"Work" has a snappy meter and a simple rhyme scheme. More than anything else though, the meaning of the words is what makes this poem worth studying. Work and play are equally valuable, but each must be done at its proper time and with all of one's might.

Working "Work" Through the Curriculum


Bible: Talk about similarities between the poem and Colossians 3:23. "And whatsoever ye do, do it heartily, as to the Lord, and not unto men." (KJV)

Math: Discuss the idea of doing things "by halves."

Life Skills: Help your child plan out a day on the calendar. Be sure to schedule some "work" time and some "play" time.

Music: March or drum to the poem. It has a very regular rhythm and each of the words has just one syllable.

I've also written poem study guides for Christina Rossetti's "The Caterpillar,"  the anonymous "Mr. Nobody," and "Hearts Are Like Doors." Please check them out, and feel free to leave a comment below. Also, check out the other posts on Trivium Tuesdays.

October 7, 2013

Uh-oh. Matthew 12 again.

I recently noticed my kids getting grouchy and snippety with one another during (home)school time, especially while working on something together without a parent involved. Kid One would read too fast or mumbly for Kid Two to hear. Kid Two would nudge and poke Kid Three into whining. A good time was being had by none.


So I did what came naturally--I got grouchy and snippety with them. That just validated their behavior. Then my morning reading took me to Matthew 12: "A house divided against itself cannot stand" As it has many times before, the light of Jesus' words illuminated the log of wood on which my critical eye was impaled. The problem didn't begin with my children. How could I expect them to treat one another lovingly when I was gruff and impatient?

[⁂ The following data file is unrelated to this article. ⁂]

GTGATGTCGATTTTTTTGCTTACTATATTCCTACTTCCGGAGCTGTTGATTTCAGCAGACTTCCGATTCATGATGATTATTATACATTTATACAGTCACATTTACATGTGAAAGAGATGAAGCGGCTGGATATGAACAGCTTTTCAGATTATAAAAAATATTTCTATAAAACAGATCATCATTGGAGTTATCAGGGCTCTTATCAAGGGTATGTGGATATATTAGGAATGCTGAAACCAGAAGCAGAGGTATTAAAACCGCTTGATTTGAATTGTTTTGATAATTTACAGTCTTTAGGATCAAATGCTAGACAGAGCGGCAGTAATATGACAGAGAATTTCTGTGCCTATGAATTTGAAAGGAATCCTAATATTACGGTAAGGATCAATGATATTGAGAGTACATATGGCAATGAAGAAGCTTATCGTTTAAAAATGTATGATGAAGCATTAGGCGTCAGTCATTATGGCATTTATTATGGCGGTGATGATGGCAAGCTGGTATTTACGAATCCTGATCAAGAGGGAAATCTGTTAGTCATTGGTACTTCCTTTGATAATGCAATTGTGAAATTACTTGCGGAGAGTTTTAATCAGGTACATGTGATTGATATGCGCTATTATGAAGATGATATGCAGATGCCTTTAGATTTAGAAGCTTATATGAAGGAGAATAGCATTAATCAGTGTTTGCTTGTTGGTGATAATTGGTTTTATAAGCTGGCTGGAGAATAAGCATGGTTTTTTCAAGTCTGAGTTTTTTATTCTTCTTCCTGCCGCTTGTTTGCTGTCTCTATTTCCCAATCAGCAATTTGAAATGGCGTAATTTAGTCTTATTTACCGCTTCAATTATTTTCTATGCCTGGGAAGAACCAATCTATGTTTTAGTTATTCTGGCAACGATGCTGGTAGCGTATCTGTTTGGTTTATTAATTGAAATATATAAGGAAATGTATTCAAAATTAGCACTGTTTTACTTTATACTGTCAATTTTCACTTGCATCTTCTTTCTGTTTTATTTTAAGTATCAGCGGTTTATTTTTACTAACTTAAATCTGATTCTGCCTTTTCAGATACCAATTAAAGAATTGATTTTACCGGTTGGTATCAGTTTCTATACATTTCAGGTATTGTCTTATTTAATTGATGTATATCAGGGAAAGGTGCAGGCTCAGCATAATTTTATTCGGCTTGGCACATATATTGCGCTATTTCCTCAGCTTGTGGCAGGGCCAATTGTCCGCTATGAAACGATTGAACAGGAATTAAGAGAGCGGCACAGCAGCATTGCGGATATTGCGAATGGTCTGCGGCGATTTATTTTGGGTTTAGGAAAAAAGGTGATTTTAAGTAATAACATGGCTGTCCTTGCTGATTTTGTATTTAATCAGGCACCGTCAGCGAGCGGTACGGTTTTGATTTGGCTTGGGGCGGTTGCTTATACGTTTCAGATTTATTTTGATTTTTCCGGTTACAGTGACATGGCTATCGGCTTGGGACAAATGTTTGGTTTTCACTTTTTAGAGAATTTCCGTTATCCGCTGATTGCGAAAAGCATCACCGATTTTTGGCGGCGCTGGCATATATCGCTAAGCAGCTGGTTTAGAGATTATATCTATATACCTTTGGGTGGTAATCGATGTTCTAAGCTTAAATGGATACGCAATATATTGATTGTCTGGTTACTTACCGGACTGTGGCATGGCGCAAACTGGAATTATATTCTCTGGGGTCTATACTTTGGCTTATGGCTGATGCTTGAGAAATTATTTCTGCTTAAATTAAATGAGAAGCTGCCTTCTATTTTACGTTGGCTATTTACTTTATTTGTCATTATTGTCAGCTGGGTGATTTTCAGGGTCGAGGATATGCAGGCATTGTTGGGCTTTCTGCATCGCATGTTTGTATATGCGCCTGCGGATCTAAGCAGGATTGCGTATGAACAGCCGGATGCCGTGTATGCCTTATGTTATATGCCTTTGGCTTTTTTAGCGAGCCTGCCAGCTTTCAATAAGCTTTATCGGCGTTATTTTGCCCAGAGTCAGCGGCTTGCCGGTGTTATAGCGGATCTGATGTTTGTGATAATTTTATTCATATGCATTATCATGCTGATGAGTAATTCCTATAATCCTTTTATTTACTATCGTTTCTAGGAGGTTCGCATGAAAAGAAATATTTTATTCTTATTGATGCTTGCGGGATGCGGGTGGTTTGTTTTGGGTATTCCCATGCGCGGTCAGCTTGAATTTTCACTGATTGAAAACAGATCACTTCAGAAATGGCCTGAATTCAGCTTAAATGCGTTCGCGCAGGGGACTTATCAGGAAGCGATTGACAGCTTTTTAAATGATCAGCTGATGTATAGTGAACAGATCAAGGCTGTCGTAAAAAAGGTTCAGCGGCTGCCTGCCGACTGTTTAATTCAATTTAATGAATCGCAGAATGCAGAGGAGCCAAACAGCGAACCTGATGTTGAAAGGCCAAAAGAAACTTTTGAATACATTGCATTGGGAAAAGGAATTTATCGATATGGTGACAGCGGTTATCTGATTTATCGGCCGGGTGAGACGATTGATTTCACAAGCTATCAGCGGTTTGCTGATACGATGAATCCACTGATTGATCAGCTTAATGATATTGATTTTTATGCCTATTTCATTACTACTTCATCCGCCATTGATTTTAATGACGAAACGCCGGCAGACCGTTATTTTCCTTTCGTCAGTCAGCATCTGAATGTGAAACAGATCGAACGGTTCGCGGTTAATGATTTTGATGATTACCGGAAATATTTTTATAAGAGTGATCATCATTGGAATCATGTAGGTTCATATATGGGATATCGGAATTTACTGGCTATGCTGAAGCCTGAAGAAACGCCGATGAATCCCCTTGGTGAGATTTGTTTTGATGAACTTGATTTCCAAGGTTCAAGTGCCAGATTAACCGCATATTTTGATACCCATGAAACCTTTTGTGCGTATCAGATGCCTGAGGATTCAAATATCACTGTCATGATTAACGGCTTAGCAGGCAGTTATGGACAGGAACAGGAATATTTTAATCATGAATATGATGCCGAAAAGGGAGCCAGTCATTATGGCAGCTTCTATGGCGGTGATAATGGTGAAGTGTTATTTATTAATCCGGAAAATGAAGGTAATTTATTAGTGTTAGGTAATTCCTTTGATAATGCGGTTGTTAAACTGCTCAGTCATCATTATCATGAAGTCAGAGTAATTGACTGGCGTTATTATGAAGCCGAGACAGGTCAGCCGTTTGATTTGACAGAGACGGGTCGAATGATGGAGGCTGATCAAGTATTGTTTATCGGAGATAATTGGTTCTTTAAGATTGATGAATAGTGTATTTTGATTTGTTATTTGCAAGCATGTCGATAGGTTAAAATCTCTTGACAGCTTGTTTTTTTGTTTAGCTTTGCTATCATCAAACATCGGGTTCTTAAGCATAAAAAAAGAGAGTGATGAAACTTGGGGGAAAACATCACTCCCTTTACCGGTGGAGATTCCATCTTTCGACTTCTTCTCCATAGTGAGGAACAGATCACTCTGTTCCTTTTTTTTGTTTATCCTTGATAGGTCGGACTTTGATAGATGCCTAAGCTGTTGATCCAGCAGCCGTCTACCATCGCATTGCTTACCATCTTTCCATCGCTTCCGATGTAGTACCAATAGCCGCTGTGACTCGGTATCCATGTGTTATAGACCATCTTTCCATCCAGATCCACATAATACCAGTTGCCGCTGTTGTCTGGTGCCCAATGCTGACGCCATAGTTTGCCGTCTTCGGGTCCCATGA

Like it or not, I am the mood thermostat in my home. The attitude I have when I teach my kids in the morning, or when I come home in the evening, pervades the home. When I don't like what I see in my family, I need to check my own heart and take responsibility. That's just part of being Dad.

So after repenting and resolving to watch my own attitude, I asked my older kids to read Matthew 12 and tell me what they thought. It's a long chapter, 50 verses that span several topics, but both kids came right back with verse 25: "a house divided against itself cannot stand." They recognized that their attitudes toward one another had gone bad and they wanted to change.

It's been a week now. The house is peaceful. More laughing around the table. More helpfulness. More encouragement. Experience tells me this won't last forever. But at least for now, when whining starts or a temper begins to flare, someone is quick to laugh and say, "You'd better be nice or we'll have to read Matthew 12 again."